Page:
The study conducted by Fabian Grabenhorst and his colleagues at Oxford University reveals that the brain’s response to fatty food is not just due to its taste, but also its mouthfeel. In their research, the team found that the orbitofrontal cortex, which is responsible for sensations and the attractiveness of food, becomes excited when recognizing fatty foods. Fat increases the viscosity of liquid foods, making them feel richer in our mouths. However, the researchers were more interested in the melting oiliness of fatty foods, as it reduces friction when sliding against the tongue and walls of the mouth.
To test this theory, the team prepared vanilla-flavored milkshakes with varying fat and sugar content. They also obtained pig tongues from a local butcher to measure the sliding friction of these milkshakes in conditions similar to those found in human mouths. The results showed that friction decreased as fat content increased.
The team then recruited more than twenty test subjects who slurped on milkshakes and were asked to rate how much they would be willing to pay for more shakes after tasting them. Brain imaging was used during this process using functional magnetic resonance imaging (fMRI) technology. The results showed that differences in composition between shakes and their pleasantness were reflected in reactions of the orbitofrontal cortex.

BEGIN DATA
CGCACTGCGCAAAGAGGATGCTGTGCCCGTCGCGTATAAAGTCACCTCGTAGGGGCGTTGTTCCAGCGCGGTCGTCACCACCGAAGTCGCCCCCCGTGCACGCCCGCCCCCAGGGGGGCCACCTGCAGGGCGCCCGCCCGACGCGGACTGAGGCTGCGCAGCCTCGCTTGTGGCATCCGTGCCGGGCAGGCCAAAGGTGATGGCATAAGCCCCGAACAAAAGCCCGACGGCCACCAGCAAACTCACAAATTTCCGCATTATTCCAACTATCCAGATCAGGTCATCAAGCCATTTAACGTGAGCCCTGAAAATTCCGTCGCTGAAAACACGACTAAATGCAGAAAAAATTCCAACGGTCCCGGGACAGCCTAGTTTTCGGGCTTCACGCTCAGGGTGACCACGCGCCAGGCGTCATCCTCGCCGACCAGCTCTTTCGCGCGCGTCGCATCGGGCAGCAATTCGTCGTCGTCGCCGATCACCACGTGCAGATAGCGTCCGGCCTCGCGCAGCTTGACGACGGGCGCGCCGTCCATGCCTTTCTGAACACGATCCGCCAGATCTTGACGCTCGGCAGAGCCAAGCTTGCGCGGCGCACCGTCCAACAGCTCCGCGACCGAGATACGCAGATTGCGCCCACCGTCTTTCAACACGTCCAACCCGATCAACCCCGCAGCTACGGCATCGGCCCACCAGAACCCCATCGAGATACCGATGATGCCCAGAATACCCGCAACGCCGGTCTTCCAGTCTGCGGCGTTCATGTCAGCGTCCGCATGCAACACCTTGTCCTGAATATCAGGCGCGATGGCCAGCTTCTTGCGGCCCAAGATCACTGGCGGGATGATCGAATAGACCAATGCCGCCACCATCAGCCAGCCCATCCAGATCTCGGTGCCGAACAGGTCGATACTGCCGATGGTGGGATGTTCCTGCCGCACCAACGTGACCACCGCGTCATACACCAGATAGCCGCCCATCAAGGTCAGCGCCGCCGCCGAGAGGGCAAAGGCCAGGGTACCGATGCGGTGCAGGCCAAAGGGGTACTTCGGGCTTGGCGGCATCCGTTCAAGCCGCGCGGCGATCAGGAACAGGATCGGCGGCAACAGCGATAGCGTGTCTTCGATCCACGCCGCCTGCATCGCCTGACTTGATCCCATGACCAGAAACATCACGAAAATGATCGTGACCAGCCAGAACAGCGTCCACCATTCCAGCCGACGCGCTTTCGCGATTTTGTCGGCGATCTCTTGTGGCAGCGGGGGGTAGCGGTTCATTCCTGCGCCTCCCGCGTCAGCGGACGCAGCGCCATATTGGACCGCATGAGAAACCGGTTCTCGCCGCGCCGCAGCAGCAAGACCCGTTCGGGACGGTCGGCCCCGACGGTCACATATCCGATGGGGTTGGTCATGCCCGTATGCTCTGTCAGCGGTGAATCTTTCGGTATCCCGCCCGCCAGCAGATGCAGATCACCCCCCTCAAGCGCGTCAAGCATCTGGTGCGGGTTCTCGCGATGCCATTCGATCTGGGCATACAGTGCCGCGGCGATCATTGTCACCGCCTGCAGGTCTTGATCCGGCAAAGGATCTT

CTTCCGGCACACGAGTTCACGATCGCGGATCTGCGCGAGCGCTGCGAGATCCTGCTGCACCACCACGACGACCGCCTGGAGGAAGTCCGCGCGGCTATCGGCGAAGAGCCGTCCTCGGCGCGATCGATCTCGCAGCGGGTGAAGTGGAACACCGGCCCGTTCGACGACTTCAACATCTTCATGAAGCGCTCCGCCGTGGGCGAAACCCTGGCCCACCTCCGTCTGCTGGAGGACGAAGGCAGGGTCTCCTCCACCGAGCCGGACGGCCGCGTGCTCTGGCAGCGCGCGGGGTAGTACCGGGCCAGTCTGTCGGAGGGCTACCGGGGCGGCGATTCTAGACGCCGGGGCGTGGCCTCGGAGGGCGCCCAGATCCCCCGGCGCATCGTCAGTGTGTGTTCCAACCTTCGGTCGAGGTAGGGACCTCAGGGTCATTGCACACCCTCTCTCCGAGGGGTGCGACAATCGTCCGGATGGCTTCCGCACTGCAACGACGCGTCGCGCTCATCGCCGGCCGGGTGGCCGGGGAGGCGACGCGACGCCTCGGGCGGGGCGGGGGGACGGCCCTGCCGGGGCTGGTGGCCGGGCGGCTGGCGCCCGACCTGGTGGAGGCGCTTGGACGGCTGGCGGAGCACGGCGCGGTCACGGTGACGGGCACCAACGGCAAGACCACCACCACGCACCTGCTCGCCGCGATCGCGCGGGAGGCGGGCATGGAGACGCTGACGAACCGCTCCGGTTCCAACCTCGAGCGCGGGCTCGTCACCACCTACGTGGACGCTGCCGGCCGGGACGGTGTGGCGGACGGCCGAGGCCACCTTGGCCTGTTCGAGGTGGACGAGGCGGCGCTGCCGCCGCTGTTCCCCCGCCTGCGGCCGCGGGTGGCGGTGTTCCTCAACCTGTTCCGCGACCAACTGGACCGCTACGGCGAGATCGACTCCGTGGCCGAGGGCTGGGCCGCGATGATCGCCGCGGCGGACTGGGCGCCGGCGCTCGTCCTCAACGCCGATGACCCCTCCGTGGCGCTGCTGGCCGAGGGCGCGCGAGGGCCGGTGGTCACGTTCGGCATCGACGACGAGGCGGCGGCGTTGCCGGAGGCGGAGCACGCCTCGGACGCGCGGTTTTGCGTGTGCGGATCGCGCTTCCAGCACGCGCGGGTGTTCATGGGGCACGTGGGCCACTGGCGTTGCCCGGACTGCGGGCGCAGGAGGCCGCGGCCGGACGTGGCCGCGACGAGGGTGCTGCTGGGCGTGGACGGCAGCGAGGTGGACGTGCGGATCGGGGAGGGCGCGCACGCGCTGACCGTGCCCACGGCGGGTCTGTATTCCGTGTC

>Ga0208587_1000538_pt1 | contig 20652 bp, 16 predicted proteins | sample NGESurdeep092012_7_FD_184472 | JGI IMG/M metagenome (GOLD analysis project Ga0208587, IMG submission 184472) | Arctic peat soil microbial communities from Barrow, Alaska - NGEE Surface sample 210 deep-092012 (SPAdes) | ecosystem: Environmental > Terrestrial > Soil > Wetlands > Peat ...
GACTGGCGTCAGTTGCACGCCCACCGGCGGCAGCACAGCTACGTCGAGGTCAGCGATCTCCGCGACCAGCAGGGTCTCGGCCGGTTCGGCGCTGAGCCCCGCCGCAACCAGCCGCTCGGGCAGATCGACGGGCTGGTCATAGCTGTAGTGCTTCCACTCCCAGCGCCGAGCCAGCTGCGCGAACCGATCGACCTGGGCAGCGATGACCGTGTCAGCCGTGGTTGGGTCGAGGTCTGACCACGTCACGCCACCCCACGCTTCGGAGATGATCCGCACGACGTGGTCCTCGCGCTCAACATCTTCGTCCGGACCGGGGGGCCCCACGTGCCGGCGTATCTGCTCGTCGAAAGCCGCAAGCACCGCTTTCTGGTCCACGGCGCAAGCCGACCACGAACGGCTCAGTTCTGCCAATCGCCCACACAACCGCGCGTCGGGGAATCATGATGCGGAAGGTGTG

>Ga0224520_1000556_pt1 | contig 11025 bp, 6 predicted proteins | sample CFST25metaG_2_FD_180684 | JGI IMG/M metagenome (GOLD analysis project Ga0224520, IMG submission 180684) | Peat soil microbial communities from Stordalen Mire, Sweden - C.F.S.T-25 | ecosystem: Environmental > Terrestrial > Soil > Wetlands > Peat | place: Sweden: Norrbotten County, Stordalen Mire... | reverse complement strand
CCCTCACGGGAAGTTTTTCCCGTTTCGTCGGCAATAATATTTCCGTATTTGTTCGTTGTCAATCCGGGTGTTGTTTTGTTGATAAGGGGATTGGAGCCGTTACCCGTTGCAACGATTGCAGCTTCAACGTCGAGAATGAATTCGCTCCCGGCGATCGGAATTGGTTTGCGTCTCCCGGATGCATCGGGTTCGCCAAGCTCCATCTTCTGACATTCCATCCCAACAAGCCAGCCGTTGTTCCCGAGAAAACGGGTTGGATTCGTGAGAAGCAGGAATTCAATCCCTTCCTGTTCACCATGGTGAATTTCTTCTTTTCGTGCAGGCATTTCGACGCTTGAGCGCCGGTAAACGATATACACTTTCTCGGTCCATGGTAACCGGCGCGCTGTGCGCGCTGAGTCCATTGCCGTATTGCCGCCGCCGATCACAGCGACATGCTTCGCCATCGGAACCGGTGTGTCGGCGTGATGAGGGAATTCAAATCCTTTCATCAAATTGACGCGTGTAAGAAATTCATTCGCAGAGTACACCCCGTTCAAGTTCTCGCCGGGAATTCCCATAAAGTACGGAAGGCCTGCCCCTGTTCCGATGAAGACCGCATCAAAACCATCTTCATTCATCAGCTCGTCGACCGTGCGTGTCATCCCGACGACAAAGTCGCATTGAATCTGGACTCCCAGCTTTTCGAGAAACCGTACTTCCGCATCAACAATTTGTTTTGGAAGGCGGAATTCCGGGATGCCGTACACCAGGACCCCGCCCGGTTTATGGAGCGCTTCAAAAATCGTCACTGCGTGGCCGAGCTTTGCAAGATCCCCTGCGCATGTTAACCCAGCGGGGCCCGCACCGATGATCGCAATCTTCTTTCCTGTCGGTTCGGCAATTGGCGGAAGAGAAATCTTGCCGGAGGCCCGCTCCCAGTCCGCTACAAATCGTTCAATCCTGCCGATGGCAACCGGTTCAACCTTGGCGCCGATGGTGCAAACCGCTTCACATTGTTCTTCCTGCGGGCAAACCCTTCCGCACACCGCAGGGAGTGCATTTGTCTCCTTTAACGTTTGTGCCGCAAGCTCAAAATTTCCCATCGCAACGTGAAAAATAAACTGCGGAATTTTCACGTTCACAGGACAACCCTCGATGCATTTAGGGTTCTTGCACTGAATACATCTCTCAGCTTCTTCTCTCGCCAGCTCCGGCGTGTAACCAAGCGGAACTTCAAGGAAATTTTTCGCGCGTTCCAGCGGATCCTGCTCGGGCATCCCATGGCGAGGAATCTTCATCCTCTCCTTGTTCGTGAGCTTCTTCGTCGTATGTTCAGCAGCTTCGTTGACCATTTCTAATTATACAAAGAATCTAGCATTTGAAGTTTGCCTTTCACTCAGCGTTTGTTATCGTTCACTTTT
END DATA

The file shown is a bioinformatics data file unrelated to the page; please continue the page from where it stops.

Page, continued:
The preference for certain flavors was partly explained by mouthfeel associated with sliding friction during consumption. Mouthfeel plays an important role in food choices as well, as confirmed by another part of the experiment where test subjects were given three curries with different fat content and asked to choose their favorite for lunch without knowing they were being observed by researchers. Results showed that those whose orbitofrontal cortex reacted strongly to greasy mouthfeel during shake testing had piled up plates of fattier curries for lunch.
Grabenhorst said that these findings may help develop low-calorie foods that still provide consumers with a satisfying mouthfeel experience without sacrificing taste or nutritional value. The study was published in The Journal of Neuroscience journal, shedding light on how our brains make decisions about what we eat based on factors beyond just taste alone.